Thus far we have scratched the surface of the ever-perplexing problem of terrorism. As it has evolved those in the position of countering it have also gained some valuable experience. Even with this knowledge it is very difficult, bordering on impossible to prevent terrorist acts from occurring. In the recent past there has been an extra element added to this confusing and dangerous equation, the Internet and other computer capabilities. Cyber-terrorism is a realistic possibility but is it as detrimental as other forms of conventional terrorism such as a car bomb? I will argue that the implications of a cyber attack could be just as harmful.
Traditionally terrorist acts target a specific locale and are executed precisely in this spot. This has been a limit of the damage inflicted upon those the perpetrator hopes to influence and the general public. This playing field has grown enormously to what could be conceived as boundless proportions. "Individuals or groups can now use Cyberspace to threaten International governments, or terrorize the citizens of a country" (cybercrimes.net). The creation of a boundless area of attack makes it that much harder to determine where an act will be taken.
Since it is easy to figure out that for cyber-terrorism to occur computers need to be accessible to the groups or individuals committing acts, why not restrict who can use computers? This has actually been considered but would be rather difficult to do in today's world. "Increasingly, America depends on computers'? (Cyberterrorism~ Fact or Fantasy?). We are not alone in this dependency, more and more of global business and personal activities are conducted via the Internet. This in itself indicates a major difference between conventional terrorism and cyber-terrorism. The former can be regulated to the extent that not everyone easily has access to the necessary resources. On the contrary, the only tools needed for cyber-terror are the proper knowledge and a powerful computer.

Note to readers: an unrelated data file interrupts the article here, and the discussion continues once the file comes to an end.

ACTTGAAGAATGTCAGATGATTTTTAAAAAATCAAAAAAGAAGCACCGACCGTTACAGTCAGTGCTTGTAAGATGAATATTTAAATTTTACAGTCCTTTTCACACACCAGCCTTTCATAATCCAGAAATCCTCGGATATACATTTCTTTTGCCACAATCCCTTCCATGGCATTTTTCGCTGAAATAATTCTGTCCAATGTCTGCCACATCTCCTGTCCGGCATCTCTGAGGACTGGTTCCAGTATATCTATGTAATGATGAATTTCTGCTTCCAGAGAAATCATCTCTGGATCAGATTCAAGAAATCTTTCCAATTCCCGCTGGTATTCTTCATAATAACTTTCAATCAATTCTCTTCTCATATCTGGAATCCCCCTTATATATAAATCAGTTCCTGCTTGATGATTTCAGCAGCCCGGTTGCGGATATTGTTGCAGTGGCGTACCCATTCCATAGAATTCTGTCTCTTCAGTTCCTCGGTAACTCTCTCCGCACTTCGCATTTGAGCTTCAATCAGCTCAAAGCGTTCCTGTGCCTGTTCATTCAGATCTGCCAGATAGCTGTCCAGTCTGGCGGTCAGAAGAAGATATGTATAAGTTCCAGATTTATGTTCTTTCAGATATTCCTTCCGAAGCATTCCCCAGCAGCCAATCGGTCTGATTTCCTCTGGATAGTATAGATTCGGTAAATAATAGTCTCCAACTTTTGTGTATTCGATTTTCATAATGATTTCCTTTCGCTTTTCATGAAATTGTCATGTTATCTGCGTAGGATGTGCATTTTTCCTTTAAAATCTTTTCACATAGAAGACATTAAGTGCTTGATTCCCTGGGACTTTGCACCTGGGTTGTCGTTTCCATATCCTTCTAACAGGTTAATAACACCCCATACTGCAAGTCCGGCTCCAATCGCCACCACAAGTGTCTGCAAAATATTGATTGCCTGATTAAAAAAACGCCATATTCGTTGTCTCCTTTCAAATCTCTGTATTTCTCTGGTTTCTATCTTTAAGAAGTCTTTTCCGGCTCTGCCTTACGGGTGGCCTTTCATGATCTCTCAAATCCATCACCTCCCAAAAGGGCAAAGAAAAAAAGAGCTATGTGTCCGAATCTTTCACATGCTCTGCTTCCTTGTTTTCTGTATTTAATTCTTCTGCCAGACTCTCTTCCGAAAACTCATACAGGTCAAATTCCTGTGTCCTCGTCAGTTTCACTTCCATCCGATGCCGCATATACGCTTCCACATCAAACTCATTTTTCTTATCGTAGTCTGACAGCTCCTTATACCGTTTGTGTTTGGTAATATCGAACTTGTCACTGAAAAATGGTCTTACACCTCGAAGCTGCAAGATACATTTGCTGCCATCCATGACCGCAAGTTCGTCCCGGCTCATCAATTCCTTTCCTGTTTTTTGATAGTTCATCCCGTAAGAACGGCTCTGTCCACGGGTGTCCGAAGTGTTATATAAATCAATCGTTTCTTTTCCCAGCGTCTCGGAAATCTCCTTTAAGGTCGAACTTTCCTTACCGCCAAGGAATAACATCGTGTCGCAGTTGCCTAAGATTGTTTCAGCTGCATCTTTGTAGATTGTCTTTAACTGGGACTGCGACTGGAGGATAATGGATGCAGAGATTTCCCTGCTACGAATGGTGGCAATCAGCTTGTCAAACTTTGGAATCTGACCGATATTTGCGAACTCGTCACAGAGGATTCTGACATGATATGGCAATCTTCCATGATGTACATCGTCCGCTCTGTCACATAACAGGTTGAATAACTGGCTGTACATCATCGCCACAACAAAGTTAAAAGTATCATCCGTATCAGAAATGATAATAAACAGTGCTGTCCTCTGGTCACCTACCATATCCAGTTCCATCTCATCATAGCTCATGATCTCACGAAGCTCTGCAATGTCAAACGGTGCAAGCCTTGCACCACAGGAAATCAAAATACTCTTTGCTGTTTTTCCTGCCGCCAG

One of the key elements of terrorism is the creation of mass fear. This takes little effort with the use of computers. So many people are already intimidated by the efficacies of computers that the simplest cyber act could infuse a massive scare. Take for example the spreading of a virus. As soon as the word is out that a virus has been detected people take all possible actions to ensure that their files and data are protected. Taking this action to a higher level, if someone were to put a virus through a bank mainframe or something even bigger than that, then the general public would be afraid to make transactions over the computer and would return to doing business in person. The concern related to cyber-terrorism is warranted although we have been lucky thus far not to have experienced firsthand anything devastating.
In summary, cyber-terrorism opens opportunities for terrorists by expanding the arena and through the mass dependency on computers. So...